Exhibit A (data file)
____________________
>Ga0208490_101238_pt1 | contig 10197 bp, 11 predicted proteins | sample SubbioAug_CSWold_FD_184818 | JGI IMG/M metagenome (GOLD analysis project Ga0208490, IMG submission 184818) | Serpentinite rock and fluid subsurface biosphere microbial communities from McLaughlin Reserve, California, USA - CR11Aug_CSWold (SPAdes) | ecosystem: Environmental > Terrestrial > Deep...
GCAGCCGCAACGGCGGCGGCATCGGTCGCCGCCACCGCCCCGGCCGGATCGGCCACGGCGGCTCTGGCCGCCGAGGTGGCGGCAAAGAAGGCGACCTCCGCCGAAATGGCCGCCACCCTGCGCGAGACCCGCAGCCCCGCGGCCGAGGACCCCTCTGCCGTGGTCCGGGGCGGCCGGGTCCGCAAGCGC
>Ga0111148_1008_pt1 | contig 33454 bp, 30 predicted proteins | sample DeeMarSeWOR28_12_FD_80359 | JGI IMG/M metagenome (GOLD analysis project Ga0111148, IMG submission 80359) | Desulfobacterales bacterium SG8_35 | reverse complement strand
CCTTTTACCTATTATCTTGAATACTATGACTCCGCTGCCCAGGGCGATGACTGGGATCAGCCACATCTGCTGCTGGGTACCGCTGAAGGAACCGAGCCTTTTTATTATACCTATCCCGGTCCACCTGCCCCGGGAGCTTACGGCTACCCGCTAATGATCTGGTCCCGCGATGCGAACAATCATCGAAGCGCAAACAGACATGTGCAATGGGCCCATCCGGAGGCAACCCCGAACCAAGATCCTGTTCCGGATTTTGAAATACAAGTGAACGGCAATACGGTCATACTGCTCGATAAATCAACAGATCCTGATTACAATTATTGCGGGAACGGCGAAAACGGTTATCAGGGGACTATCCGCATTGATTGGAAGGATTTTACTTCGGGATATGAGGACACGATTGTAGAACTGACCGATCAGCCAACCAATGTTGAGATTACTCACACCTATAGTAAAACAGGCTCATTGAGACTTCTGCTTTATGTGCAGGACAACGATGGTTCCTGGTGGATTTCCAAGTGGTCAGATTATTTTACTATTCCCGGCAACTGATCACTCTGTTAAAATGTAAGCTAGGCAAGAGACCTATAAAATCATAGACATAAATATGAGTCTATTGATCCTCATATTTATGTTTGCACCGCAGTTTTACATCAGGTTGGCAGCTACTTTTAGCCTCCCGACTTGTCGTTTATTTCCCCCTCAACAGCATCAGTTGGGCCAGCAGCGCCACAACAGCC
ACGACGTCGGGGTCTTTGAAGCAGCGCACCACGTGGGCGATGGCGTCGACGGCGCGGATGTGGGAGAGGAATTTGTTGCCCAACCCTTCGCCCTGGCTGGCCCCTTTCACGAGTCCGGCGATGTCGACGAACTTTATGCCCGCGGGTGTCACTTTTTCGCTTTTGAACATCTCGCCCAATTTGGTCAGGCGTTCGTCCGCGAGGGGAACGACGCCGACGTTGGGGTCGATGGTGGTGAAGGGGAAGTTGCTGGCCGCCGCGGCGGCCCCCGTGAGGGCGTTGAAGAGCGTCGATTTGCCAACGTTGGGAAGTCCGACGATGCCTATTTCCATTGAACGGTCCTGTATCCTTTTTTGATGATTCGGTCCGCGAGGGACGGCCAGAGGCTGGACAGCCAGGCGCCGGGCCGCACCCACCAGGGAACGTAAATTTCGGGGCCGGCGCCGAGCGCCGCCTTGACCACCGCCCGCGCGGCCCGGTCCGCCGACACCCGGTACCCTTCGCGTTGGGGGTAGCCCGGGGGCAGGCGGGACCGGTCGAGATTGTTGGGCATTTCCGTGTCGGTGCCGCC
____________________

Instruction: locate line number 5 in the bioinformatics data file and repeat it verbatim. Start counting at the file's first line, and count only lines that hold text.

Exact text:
ACGACGTCGGGGTCTTTGAAGCAGCGCACCACGTGGGCGATGGCGTCGACGGCGCGGATGTGGGAGAGGAATTTGTTGCCCAACCCTTCGCCCTGGCTGGCCCCTTTCACGAGTCCGGCGATGTCGACGAACTTTATGCCCGCGGGTGTCACTTTTTCGCTTTTGAACATCTCGCCCAATTTGGTCAGGCGTTCGTCCGCGAGGGGAACGACGCCGACGTTGGGGTCGATGGTGGTGAAGGGGAAGTTGCTGGCCGCCGCGGCGGCCCCCGTGAGGGCGTTGAAGAGCGTCGATTTGCCAACGTTGGGAAGTCCGACGATGCCTATTTCCATTGAACGGTCCTGTATCCTTTTTTGATGATTCGGTCCGCGAGGGACGGCCAGAGGCTGGACAGCCAGGCGCCGGGCCGCACCCACCAGGGAACGTAAATTTCGGGGCCGGCGCCGAGCGCCGCCTTGACCACCGCCCGCGCGGCCCGGTCCGCCGACACCCGGTACCCTTCGCGTTGGGGGTAGCCCGGGGGCAGGCGGGACCGGTCGAGATTGTTGGGCATTTCCGTGTCGGTGCCGCC